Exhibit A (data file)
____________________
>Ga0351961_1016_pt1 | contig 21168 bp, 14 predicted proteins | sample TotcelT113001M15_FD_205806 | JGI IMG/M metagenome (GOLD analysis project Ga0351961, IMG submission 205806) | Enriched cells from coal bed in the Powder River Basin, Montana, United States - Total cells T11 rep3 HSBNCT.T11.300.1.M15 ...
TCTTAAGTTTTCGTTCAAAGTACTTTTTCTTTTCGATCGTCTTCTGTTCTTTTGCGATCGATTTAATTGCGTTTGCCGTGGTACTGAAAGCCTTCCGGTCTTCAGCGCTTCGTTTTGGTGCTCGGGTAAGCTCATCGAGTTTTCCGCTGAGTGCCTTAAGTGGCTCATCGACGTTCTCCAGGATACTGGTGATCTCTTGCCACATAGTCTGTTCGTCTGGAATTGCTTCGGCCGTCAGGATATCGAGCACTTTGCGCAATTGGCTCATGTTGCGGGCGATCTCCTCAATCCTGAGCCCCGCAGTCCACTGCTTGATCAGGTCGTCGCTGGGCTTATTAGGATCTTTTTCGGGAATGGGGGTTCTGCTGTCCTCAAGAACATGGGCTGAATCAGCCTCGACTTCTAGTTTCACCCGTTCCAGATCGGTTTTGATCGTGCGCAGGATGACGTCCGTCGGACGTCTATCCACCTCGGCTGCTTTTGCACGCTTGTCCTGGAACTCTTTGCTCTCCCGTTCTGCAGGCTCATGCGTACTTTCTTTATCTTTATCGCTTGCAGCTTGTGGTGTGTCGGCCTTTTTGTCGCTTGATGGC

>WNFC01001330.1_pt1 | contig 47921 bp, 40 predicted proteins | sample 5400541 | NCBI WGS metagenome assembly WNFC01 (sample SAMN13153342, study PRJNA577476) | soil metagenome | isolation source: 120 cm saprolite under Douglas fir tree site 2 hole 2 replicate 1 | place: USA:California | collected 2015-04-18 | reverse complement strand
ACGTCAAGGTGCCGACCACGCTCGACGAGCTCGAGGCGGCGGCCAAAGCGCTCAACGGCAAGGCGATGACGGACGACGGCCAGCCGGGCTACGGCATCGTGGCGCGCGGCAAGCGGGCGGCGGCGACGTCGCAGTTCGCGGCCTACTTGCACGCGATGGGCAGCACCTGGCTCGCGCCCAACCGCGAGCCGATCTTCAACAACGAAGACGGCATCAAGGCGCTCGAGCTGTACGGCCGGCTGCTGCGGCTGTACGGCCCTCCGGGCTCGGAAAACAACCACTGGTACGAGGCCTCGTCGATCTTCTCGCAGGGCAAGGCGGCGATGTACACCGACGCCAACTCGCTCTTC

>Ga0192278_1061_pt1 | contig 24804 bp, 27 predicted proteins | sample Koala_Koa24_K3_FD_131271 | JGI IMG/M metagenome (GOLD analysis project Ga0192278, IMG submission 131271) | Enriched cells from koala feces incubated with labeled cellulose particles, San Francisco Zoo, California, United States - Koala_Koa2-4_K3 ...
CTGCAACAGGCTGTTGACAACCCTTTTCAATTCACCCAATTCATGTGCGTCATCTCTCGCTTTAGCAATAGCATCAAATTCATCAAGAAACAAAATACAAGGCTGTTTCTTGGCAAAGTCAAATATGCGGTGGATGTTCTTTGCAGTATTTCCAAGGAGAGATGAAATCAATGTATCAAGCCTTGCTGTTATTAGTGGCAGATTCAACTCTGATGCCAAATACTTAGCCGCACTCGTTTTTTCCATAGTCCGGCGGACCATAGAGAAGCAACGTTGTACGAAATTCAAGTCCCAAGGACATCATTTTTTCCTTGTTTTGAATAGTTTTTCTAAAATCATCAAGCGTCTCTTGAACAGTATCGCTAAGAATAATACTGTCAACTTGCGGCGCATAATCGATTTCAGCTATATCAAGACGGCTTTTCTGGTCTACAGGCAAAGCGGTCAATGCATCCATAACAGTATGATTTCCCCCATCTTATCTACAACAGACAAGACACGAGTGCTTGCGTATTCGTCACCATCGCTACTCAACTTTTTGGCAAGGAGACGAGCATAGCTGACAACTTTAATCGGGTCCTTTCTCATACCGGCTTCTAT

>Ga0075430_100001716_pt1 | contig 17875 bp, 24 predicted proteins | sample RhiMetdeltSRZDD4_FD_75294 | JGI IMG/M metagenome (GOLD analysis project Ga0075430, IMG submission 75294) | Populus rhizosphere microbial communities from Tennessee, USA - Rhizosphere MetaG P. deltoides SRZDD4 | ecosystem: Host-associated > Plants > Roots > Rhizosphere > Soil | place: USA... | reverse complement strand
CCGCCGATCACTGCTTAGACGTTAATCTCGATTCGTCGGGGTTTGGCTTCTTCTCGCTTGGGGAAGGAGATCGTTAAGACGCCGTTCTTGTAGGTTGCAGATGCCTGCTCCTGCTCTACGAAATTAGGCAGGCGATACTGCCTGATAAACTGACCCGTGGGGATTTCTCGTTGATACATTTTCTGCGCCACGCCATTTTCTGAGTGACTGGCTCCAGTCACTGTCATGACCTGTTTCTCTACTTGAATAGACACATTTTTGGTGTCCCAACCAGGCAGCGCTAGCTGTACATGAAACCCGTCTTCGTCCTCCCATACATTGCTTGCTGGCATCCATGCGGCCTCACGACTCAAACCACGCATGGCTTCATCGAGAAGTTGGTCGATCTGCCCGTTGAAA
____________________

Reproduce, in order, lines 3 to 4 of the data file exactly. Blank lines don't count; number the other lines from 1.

>WNFC01001330.1_pt1 | contig 47921 bp, 40 predicted proteins | sample 5400541 | NCBI WGS metagenome assembly WNFC01 (sample SAMN13153342, study PRJNA577476) | soil metagenome | isolation source: 120 cm saprolite under Douglas fir tree site 2 hole 2 replicate 1 | place: USA:California | collected 2015-04-18 | reverse complement strand
ACGTCAAGGTGCCGACCACGCTCGACGAGCTCGAGGCGGCGGCCAAAGCGCTCAACGGCAAGGCGATGACGGACGACGGCCAGCCGGGCTACGGCATCGTGGCGCGCGGCAAGCGGGCGGCGGCGACGTCGCAGTTCGCGGCCTACTTGCACGCGATGGGCAGCACCTGGCTCGCGCCCAACCGCGAGCCGATCTTCAACAACGAAGACGGCATCAAGGCGCTCGAGCTGTACGGCCGGCTGCTGCGGCTGTACGGCCCTCCGGGCTCGGAAAACAACCACTGGTACGAGGCCTCGTCGATCTTCTCGCAGGGCAAGGCGGCGATGTACACCGACGCCAACTCGCTCTTC